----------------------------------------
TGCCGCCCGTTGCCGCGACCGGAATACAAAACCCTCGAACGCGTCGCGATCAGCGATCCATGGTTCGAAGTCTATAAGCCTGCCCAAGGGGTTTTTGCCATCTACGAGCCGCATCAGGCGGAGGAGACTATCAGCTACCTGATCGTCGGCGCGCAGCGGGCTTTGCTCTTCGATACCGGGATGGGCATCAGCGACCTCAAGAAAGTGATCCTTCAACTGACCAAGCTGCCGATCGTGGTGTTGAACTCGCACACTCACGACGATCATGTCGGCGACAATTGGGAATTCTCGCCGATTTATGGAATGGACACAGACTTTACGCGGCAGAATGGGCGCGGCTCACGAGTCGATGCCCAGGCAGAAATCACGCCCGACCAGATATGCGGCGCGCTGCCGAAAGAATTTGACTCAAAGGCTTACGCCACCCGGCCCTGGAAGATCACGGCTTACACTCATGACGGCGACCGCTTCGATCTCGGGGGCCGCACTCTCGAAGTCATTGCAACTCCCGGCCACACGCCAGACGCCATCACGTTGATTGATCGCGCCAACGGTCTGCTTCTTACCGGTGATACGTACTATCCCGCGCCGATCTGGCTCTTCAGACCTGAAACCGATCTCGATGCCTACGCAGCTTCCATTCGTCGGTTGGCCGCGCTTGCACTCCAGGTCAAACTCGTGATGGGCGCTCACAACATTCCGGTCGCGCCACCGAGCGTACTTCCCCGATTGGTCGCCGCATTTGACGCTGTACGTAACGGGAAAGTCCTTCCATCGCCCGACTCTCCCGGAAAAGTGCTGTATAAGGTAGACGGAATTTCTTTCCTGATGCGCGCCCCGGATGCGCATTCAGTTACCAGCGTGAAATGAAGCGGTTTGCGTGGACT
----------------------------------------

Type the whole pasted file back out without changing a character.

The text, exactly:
TGCCGCCCGTTGCCGCGACCGGAATACAAAACCCTCGAACGCGTCGCGATCAGCGATCCATGGTTCGAAGTCTATAAGCCTGCCCAAGGGGTTTTTGCCATCTACGAGCCGCATCAGGCGGAGGAGACTATCAGCTACCTGATCGTCGGCGCGCAGCGGGCTTTGCTCTTCGATACCGGGATGGGCATCAGCGACCTCAAGAAAGTGATCCTTCAACTGACCAAGCTGCCGATCGTGGTGTTGAACTCGCACACTCACGACGATCATGTCGGCGACAATTGGGAATTCTCGCCGATTTATGGAATGGACACAGACTTTACGCGGCAGAATGGGCGCGGCTCACGAGTCGATGCCCAGGCAGAAATCACGCCCGACCAGATATGCGGCGCGCTGCCGAAAGAATTTGACTCAAAGGCTTACGCCACCCGGCCCTGGAAGATCACGGCTTACACTCATGACGGCGACCGCTTCGATCTCGGGGGCCGCACTCTCGAAGTCATTGCAACTCCCGGCCACACGCCAGACGCCATCACGTTGATTGATCGCGCCAACGGTCTGCTTCTTACCGGTGATACGTACTATCCCGCGCCGATCTGGCTCTTCAGACCTGAAACCGATCTCGATGCCTACGCAGCTTCCATTCGTCGGTTGGCCGCGCTTGCACTCCAGGTCAAACTCGTGATGGGCGCTCACAACATTCCGGTCGCGCCACCGAGCGTACTTCCCCGATTGGTCGCCGCATTTGACGCTGTACGTAACGGGAAAGTCCTTCCATCGCCCGACTCTCCCGGAAAAGTGCTGTATAAGGTAGACGGAATTTCTTTCCTGATGCGCGCCCCGGATGCGCATTCAGTTACCAGCGTGAAATGAAGCGGTTTGCGTGGACT